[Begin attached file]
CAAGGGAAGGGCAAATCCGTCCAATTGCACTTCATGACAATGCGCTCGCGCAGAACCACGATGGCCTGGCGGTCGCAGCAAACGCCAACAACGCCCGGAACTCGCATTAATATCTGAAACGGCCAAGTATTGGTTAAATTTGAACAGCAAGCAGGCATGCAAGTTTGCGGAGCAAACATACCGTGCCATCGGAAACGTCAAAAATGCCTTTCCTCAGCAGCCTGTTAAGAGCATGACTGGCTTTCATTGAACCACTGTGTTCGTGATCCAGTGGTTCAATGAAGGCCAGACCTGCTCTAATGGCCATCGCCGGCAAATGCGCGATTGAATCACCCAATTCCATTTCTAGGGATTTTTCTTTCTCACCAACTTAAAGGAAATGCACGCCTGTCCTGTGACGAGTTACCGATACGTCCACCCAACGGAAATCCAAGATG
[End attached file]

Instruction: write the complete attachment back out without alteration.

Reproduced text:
CAAGGGAAGGGCAAATCCGTCCAATTGCACTTCATGACAATGCGCTCGCGCAGAACCACGATGGCCTGGCGGTCGCAGCAAACGCCAACAACGCCCGGAACTCGCATTAATATCTGAAACGGCCAAGTATTGGTTAAATTTGAACAGCAAGCAGGCATGCAAGTTTGCGGAGCAAACATACCGTGCCATCGGAAACGTCAAAAATGCCTTTCCTCAGCAGCCTGTTAAGAGCATGACTGGCTTTCATTGAACCACTGTGTTCGTGATCCAGTGGTTCAATGAAGGCCAGACCTGCTCTAATGGCCATCGCCGGCAAATGCGCGATTGAATCACCCAATTCCATTTCTAGGGATTTTTCTTTCTCACCAACTTAAAGGAAATGCACGCCTGTCCTGTGACGAGTTACCGATACGTCCACCCAACGGAAATCCAAGATG